Findings from the design collaborations highlight how talking to learn in the 21st century happens in and across complex social ecologies. The elementary school teacher and I explored how her fourth- and fifth-grade students’ interactions in Subtext might support their developing understandings of the concepts of main idea, voice, and theme. Over the course of four iterative design and reflection cycles, the following “humble theories” (Cobb et al., 2003) emerged about digital talk that supports the learning of disciplinary knowledge: (a) student-to-student digital talk can help mediate a sophisticated understanding of disciplinary knowledge (e.g., the literary concept of theme) if a teacher organizes learning in ways that establish a strong conceptual foundation and explicit interactional expectations, and (b) digital talk can afford a transparent tracking of students’ developing conceptual understandings, making it possible for teachers to make accurate adjustments aligned with learning needs. Over the course of two cycles of iterative design and reflection with the high school teacher to shift digital talk practices, the following theories of learning emerged about digital talk in the classroom: (a) learning opportunities mediated by digital talk depend on how practices around it are socially organized, and (b) in order to support dialogic digital talk, organization of learning must account for the mutually influential nature of digital talk and face-to-face talk. Additionally, my design work with the high school teacher revealed that he felt most comfortable implementing instructional innovations with which he already had some familiarity and positive association.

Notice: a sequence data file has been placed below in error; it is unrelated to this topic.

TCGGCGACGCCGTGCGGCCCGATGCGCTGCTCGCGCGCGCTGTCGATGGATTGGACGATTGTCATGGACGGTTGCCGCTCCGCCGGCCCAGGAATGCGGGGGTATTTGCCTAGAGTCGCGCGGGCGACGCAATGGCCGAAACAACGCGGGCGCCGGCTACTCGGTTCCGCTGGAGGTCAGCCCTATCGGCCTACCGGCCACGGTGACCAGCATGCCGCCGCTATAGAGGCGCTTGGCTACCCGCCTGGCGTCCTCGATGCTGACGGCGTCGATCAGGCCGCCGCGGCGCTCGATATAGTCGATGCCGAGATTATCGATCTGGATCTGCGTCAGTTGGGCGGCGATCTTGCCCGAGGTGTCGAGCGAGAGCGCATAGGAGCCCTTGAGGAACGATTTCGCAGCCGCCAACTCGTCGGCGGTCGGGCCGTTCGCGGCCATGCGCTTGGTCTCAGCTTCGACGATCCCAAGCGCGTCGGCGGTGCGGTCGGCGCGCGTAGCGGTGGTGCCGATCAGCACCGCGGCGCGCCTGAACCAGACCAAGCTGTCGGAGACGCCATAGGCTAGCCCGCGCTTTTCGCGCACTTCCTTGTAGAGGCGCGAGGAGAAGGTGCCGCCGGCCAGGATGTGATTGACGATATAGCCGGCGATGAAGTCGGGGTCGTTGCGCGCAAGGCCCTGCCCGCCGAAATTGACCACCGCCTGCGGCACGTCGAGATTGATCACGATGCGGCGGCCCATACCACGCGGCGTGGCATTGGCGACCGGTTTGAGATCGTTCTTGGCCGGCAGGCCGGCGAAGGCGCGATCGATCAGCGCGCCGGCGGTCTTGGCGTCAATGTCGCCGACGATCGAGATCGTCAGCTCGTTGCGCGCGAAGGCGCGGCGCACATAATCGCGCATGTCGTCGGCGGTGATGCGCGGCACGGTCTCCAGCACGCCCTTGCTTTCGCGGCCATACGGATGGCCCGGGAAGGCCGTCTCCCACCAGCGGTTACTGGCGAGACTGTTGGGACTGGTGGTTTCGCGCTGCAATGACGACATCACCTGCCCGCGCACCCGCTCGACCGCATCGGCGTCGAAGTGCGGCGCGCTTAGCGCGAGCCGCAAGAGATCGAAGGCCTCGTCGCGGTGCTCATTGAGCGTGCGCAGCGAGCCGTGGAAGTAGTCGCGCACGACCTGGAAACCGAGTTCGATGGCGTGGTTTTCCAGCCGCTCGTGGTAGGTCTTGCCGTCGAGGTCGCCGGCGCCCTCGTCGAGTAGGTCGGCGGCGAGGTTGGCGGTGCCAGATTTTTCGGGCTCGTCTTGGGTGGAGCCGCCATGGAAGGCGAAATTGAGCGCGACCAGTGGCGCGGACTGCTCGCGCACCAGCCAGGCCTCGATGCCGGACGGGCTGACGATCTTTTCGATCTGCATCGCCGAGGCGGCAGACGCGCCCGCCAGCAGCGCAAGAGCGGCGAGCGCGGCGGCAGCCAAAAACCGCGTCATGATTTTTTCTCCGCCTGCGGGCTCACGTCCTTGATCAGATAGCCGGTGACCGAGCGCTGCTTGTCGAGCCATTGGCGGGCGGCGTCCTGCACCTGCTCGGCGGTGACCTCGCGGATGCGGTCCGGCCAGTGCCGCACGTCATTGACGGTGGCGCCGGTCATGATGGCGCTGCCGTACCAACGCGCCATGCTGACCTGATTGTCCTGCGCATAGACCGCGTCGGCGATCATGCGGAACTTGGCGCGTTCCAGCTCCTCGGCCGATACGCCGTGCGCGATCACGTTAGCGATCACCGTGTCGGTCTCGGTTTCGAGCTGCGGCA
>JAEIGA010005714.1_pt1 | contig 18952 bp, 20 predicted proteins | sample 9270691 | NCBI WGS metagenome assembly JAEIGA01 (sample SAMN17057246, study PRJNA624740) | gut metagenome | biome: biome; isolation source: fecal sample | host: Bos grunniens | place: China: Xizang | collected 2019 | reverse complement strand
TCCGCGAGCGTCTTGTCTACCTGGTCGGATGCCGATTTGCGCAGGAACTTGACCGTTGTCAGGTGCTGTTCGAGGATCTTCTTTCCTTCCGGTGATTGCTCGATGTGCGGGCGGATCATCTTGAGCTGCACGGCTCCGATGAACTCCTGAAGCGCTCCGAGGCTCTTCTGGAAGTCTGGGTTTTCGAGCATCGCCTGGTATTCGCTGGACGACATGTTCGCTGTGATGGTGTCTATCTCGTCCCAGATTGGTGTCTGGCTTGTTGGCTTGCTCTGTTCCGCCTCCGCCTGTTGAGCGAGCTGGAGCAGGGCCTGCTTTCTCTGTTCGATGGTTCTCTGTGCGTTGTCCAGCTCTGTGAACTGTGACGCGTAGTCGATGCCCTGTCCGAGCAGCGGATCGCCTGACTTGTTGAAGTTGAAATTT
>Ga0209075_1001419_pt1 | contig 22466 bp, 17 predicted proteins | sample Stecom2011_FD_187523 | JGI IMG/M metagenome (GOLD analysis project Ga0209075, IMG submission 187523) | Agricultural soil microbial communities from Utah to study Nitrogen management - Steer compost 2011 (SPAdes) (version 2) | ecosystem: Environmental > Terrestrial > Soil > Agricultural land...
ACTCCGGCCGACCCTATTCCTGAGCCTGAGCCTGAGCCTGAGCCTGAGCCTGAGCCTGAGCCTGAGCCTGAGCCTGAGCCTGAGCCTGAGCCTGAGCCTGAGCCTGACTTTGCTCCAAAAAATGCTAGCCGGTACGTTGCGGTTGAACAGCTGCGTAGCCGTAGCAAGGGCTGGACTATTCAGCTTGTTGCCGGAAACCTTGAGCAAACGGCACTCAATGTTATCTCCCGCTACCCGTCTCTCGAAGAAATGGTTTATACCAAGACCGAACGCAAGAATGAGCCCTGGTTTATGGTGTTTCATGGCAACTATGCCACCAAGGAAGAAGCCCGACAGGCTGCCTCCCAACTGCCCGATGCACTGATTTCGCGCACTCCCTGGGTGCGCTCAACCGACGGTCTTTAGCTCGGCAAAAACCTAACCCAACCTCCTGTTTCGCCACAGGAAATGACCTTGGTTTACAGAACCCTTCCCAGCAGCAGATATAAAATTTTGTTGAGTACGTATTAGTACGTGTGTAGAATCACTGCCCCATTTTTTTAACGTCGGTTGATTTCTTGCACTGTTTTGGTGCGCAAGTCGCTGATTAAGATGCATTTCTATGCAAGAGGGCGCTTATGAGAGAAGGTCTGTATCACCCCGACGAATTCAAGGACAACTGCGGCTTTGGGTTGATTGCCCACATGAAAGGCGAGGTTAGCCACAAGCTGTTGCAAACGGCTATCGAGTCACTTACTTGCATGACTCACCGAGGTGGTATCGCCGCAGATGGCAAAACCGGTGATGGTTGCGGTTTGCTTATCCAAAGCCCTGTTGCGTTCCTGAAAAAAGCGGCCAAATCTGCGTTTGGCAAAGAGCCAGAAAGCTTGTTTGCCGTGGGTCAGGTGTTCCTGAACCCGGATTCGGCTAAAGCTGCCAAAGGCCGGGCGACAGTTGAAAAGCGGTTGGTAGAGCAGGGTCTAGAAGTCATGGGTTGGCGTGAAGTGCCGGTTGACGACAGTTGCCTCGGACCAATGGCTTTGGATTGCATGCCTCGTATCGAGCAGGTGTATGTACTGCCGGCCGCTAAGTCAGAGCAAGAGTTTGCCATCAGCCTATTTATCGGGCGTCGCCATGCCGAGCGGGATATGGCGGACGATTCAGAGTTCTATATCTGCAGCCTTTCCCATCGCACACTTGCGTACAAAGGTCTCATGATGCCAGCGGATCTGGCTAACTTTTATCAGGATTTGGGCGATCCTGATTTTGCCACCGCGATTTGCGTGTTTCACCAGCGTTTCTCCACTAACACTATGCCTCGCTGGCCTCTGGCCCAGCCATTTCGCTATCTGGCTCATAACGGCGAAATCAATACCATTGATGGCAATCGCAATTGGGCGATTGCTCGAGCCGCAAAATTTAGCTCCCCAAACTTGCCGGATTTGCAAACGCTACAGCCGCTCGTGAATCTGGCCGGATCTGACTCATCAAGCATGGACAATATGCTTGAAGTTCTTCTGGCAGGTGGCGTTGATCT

The findings from this study have implications for research and practice. From a methodological standpoint, they highlight the necessity of researchers engaging in true partnership with teachers when designing “in the crucible of the classroom.” Design collaborations are always “contested terrains, full of resistance” (Engeström, 2011, p. 3). It may be tempting for some design researchers to define what knowledge means and the kinds of change that are valued and implemented, but engaging in authentic partnership, I would posit, means that “what works” in the classroom cannot be determined without a teacher’s co-participation and co-design. With regard to practical implications, recognizing the fluidity and reciprocal nature of digital and nondigital practices may help practitioners leverage the available tools and identify possibilities for learning. Furthermore, the dialogic nature of digital and face-to-face talk suggested by this study’s findings calls for increased attention to the education of in-service and pre-service teachers regarding classroom talk. With more talk opportunities available in face-to-face and digital settings, teachers need robust, ongoing supports to prepare their students to participate in dialogic learning. These include lenses to critically evaluate tool affordances and constraints relative to their pedagogical goals, explicit training in learning theories to ground dialogic planning and instruction, and access to practical tools that bring those theories to life in ways that account for teachers’ experiences and for the local contexts in which they teach.